"You shall live in booths (sukkot) seven days; all citizens of Israel shall live in booths" (Leviticus 23:42). The Mishnah teaches that this means making the sukkah one's primary home and one's house a secondary home during the seven days of the holiday (m. Sukkah 2:9). However, the Mishnah also teaches that one should move from the sukkah to the house when harsh weather intervenes. The Shulchan Aruch expands on this concession: "If staying in the sukkah causes you discomfort, that is if you are troubled by the cold weather or the wind, or by a bad odor or similar annoyances, you are exempt from the mitzvah of sukkah on all nights other than the first night, and on all the days of Sukkot" (135:17). As an expanded practice, we commend building one's own sukkah for the celebration of Sukkot. One should wave the lulav and etrog at least once during the holiday in accordance with traditional practice. The traditional mitzvah berachah should be recited before waving. While it is acceptable to wave a lulav/etrog that belongs to the congregation or to a fellow congregant, it is preferable to purchase one's own.

"On the first day [of Sukkot] you shall take the product of hadar trees, branches of palm trees, boughs of leafy trees, and willows of the brook, and you shall rejoice before the LORD your God seven days" (Leviticus 23:40). According to the Talmud, the "product of hadar trees" is the citron (etrog), and the "leafy tree" is the myrtle (b. Sukkah 35a, 32b).

The lulav consists of palm, myrtle, and willow branches placed together. To fulfill the mitzvah of waving the lulav, the etrog is placed in the left hand, the lulav in the right hand, and they are held together so that they touch one another. When reciting the mitzvah blessing, the tip of the etrog points downward and the stem upward. When waving, the tip of the etrog points upward and the stem downward. The lulav and etrog are waved first toward the east, then toward the south, then west, north, up, and down.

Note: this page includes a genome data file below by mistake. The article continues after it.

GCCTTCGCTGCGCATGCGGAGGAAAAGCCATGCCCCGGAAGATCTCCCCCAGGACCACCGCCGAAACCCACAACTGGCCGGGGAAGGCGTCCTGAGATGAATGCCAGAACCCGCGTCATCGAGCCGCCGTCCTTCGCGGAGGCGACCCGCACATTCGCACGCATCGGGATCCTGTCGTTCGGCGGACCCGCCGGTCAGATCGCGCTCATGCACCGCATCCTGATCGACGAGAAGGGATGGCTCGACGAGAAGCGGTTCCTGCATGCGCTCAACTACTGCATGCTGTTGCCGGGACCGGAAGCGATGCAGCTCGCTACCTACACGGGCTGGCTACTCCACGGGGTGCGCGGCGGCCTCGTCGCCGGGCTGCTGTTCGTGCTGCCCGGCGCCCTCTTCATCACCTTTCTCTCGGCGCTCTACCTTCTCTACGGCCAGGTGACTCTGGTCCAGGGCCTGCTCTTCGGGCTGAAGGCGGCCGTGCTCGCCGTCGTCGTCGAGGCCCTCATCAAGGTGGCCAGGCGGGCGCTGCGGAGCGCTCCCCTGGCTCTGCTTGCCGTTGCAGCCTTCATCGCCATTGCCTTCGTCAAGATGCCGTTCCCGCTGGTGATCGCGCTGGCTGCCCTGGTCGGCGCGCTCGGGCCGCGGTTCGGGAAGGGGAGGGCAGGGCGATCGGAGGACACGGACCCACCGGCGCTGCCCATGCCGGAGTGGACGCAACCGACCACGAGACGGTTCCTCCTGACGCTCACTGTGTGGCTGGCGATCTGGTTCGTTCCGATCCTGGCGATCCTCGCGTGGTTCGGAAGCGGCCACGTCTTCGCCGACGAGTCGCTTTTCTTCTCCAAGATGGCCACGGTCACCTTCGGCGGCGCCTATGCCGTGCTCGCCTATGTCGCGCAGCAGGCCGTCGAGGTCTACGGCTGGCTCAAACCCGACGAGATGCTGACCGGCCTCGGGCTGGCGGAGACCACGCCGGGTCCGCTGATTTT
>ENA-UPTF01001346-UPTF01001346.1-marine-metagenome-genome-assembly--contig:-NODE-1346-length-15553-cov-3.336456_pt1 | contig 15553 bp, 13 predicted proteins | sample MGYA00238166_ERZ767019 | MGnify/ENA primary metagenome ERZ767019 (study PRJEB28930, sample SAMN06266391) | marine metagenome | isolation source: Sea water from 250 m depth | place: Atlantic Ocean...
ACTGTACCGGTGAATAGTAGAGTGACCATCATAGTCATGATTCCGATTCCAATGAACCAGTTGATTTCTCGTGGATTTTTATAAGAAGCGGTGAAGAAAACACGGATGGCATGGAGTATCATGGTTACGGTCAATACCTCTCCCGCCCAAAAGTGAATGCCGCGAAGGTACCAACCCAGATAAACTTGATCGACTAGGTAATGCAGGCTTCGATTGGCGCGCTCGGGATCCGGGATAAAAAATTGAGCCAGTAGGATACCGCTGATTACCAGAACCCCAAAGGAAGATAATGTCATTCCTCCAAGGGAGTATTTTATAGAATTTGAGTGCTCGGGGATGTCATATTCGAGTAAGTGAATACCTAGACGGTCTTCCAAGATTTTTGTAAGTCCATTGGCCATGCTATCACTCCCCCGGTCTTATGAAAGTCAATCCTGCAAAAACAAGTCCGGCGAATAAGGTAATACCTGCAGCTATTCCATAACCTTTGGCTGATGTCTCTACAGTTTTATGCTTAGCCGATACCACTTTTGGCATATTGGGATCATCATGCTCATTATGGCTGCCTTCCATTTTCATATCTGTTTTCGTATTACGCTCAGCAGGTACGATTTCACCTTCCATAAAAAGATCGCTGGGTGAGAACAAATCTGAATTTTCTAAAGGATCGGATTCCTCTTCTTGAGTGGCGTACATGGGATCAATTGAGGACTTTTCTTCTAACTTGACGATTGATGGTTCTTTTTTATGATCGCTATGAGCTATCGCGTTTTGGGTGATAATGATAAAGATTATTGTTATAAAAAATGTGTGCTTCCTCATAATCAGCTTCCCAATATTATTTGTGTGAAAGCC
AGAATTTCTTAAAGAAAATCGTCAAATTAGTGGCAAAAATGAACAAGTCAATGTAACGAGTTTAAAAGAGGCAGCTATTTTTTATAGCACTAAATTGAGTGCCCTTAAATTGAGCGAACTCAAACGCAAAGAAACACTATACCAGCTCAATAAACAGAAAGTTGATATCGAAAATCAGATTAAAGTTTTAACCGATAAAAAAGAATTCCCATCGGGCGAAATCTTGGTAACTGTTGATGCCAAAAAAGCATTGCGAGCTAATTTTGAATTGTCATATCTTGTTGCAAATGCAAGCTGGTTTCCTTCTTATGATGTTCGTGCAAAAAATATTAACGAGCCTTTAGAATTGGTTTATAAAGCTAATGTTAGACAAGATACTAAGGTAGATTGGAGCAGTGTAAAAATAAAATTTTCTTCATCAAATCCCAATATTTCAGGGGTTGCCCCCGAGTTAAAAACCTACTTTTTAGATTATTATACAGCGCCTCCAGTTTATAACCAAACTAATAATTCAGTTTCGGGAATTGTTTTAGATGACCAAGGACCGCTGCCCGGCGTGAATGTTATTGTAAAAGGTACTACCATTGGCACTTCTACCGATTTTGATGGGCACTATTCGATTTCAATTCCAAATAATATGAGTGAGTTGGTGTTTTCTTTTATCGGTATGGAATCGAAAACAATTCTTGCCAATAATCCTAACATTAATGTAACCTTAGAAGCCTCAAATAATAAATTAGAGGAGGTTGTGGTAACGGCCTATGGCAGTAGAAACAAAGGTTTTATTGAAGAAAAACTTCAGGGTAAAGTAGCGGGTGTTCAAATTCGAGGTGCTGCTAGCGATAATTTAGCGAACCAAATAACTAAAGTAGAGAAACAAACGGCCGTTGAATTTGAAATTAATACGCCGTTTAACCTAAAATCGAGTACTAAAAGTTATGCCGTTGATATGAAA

4.3.5 Pesach. From 10 a.m. on the day of the first Seder (the 14th of Nissan) till the end of Passover eight days later no leaven shall be eaten.

According to the traditional rabbinic interpretation, the Written Torah forbids eating leaven from “noon” (in halakhic terms, the half-way point between sunrise and sunset) on the day the Pesach lamb was sacrificed (m. Pesachim 1:4). This time was set by calculating the earliest hour when the afternoon sacrifices (which on this day included the Pesach lambs) would begin in the Temple (m. Pesachim 5:1). The Sages then added an additional two-hour buffer as a fence around the Torah.

Pesach ends after either seven or eight days depending on one’s minhag regarding the additional day of Yom Tov practiced among segments of the Jewish world (See section Leaven (called chametz) refers specifically to five kinds of grain which rise when put in contact with water. These are wheat, barley, spelt, rye and oats.

During Pesach we do not eat these, nor do we eat foods containing any of them. Of course, the exception here is matzah – which consists of unleavened bread made from any of these five types of grain. Ashkenazic normative practice has historically included the minhag to avoid a halakhic category of foods referred to as kitniyot: beans, buckwheat, caraway, cardamom, corn, edamame, fennel seeds, fenugreek, flaxseeds/linseed, hemp seeds, lentils, millet, peas, poppy seeds, rapeseed, rice, sesame seeds, soybeans, sunflower seeds, teff. The MJRC does ot regard this minhag to be an authoritative norm for contemporary practice, but as a custom whose observance is a matter of communal and individual discretion.